In contrast, for those who don’t choose the supplement, they are offered this:
Fifth Course, Four Story Hill Farm Poularde
Description: Hobb’s Bacon, Petite Onions, “Pruneaux d’Agen” and Dijon Mustard
We had to chuckle at how small this dish looked in comparison to the supplement. I had a bite of DH’s and found it to be quite good though. I enjoyed the crispy chicken skin and the meat roll. I wish the bites had been bigger.
Course Six, Herb-Roasted Elysian Fields Farm Lamb Rib-Eye
Description: “Naan” Charred Cauliflower, Mushrooms “a la Grecque,” Castel Ventrano Olive and Castelfranco
This was another course where there was an option for a Wagyu Beef supplement ($100), though no one in our group partook so I don’t have any photos for comparison.
This was one of the weakest courses of the night, with no one in our group enjoying it much. The lamb was well prepared, but the sauces and ingredients accompanying the lamb didn’t really pair well together in this dish.
Course Seven, Mimolette
Description: Thomas Keller waffle, flowering quince and Iberico Ham Gastrique
This is Thomas Keller’s cheese course. I was a little sad that there wasn’t a cheese cart as that is usually one of my favorites parts in a tasting menu. Unlike most waffles which tend to be dense, Thomas Keller’s was unbelievably light. It was then topped with grated Quince cheese. The waffle itself had cheese and ham.
This course had mixed reviews. I loved the lightness of the waffle, but felt the overall dish was just alright. One of my dinner companions wasn’t fond of the savory pairing of waffles and cheese.
After this course, our server came by and asked us how our appetites were. He told us we should be pretty stuffed at this point. Maybe because we are all pretty big eaters, but we glanced around at each other and it was clear no one was close to being stuffed. However, this would change by the end of the night with so many dessert courses.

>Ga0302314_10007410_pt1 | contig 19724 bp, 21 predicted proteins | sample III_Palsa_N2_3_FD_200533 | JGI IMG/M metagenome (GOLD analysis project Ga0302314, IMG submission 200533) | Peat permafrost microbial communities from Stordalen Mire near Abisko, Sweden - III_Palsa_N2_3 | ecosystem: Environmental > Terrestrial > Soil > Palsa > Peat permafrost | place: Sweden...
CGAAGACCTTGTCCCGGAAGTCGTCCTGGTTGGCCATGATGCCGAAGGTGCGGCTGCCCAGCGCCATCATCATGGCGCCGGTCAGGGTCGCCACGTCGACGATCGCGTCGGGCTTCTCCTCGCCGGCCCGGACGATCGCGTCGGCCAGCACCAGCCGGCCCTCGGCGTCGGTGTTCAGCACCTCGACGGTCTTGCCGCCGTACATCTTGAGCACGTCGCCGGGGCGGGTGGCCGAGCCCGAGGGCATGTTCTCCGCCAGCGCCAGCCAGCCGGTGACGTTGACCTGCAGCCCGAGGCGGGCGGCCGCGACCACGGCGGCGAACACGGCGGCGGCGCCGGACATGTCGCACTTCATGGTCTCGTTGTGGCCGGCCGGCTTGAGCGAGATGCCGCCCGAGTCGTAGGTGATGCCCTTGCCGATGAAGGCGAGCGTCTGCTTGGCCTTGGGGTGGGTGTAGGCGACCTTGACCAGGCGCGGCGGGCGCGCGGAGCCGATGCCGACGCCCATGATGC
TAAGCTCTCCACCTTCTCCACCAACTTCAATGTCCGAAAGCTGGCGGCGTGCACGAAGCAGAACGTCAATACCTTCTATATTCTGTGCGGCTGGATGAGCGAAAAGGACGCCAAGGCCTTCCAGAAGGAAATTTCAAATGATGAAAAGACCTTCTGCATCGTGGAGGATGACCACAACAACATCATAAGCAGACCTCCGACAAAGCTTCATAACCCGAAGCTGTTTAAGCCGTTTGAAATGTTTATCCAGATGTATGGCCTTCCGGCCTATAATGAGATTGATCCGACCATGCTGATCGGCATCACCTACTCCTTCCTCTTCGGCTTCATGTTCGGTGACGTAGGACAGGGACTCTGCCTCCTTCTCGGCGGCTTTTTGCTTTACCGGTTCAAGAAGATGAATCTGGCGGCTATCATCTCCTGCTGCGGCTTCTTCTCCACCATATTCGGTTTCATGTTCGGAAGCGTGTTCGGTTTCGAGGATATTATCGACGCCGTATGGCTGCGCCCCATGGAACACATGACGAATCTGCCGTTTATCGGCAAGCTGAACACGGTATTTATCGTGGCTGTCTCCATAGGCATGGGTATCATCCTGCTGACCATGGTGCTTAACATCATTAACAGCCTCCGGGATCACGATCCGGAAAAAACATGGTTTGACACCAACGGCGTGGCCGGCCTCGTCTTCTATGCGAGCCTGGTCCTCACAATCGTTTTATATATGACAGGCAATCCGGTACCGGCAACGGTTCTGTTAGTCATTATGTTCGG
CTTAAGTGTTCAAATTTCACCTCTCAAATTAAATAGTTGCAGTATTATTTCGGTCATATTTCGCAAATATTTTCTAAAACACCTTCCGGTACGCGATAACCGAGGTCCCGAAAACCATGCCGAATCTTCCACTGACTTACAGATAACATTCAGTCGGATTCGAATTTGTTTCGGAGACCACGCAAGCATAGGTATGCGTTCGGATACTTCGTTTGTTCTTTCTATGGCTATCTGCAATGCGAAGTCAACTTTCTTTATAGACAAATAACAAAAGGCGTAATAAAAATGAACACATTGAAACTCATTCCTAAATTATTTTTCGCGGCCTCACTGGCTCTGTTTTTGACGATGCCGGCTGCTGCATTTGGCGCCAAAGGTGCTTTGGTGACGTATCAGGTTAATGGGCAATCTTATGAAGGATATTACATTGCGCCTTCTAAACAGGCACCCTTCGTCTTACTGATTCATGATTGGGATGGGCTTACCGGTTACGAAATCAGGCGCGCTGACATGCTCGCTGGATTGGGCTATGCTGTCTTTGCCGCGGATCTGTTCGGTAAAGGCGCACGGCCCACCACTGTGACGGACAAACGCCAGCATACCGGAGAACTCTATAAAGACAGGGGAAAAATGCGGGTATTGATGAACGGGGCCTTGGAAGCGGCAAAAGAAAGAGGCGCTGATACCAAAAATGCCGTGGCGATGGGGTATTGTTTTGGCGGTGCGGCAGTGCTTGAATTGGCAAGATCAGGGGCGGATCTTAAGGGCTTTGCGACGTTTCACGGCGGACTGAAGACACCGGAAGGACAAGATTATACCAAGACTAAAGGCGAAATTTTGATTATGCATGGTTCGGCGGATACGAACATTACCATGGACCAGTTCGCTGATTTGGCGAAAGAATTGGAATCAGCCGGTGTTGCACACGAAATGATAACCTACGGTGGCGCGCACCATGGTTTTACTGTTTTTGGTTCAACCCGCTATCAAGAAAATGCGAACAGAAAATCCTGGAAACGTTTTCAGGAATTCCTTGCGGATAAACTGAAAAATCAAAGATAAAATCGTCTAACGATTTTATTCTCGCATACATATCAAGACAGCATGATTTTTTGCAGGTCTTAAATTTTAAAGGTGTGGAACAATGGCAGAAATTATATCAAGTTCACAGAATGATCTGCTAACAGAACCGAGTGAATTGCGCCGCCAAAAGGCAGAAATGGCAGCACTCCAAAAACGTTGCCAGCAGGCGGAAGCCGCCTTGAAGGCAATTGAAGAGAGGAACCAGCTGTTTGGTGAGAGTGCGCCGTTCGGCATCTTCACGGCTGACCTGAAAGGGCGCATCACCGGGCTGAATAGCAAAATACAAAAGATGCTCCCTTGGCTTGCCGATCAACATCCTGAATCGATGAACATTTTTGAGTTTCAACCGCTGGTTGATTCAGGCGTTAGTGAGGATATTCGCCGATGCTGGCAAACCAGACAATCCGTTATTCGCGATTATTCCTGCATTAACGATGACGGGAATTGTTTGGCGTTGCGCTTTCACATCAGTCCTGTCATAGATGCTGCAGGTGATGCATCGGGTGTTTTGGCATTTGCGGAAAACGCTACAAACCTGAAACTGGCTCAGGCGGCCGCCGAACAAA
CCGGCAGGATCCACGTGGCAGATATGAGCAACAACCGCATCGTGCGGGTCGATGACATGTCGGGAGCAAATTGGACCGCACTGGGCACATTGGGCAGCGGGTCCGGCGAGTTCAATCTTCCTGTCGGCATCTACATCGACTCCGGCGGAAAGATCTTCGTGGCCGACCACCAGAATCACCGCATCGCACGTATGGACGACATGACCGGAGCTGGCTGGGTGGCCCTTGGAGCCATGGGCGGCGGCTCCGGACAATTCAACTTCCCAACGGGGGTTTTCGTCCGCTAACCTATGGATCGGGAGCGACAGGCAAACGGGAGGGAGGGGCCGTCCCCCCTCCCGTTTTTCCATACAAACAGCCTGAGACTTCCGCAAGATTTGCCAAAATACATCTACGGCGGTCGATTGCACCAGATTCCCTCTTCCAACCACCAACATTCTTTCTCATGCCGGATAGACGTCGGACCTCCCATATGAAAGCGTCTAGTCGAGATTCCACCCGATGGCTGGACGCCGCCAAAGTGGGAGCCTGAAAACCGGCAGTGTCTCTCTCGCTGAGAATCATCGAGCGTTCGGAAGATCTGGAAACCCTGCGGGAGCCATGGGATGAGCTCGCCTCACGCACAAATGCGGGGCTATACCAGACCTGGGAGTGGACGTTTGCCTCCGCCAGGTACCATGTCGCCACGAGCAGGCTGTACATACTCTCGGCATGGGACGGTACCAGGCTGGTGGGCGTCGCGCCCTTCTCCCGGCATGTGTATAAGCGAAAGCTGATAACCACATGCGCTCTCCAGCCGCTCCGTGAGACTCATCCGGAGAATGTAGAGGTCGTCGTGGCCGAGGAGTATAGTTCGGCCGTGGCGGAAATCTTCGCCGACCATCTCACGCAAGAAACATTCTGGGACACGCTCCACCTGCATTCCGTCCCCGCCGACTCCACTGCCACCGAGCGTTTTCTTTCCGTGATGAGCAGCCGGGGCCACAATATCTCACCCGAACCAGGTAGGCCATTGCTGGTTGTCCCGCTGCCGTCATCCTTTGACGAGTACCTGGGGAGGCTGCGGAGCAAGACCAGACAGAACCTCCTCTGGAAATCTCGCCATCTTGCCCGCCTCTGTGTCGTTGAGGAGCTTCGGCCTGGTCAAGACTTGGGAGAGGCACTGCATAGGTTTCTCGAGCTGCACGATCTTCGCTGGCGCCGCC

We were offered tea or coffee with our desserts. There was a complete tea menu with several tea options and the coffee is a special blend created by Equator just for French Laundry. It’s also available for purchase at the neighboring Bouchon Bakery.
Course Seven, Blood Orange Mimosa
Description: Champagne Granite, brown sugar streusel and fresh cream sherbet
This sorbet-like dessert is meant to cleanse and refresh the palate. Normally I don’t really care for sorbets, but I thoroughly enjoyed this one. I loved the different textures and bubbly granite. It was a playful dish that both refreshed and woke up my taste buds.
For the next course, we were given a choice between two desserts, one which was chocolate based and the other fruit based. DH and I chose different ones so that we could sample both options.
Course Eight, Chocolate Torte
Description: Pearson Farm Pecans, Cinnamon Whip and Banana Ice Cream
I’ve already been a fan of Keller’s Bouchon Bakery, but I was very impressed with the dessert courses here. I loved the crunchy bottom of the chocolate torte, the banana foam and ice cream pair very well and the flaky pastry dough was a nice touch.
Course Eight, Bakewell Tart
Description: Rome Beauty Apple Compote, Pain de Gene and toasted oat glace
I was equally impressed with DH’s dessert. In fact, I simply couldn’t choose a favorite between the two. There were so many different fruits used in this dessert and each one bite was so delightful.
Secret Menu Course, Coffee and Doughnuts
Again, this is a dessert you have to specifically request ahead of time. There’s no additional charge, you just need to say the magic words. This was such a fun dessert and I’m glad we got to experience it. The coffee is actually an espresso mousse. It’s accompanied by small doughnut holes and a jar of chocolate covered macadamia nuts.
By this time, our table was quite stuffed and we had trouble polishing off the donut holes. There was quite a large amount of macadamia nuts served. It actually seemed a little too much since it would be hard for any table to polish off the entire jar. I actually requested to take them home rather than see them go to waste and they had it wrapped up in a nice bag so it resembled something I could have purchased from the bakery.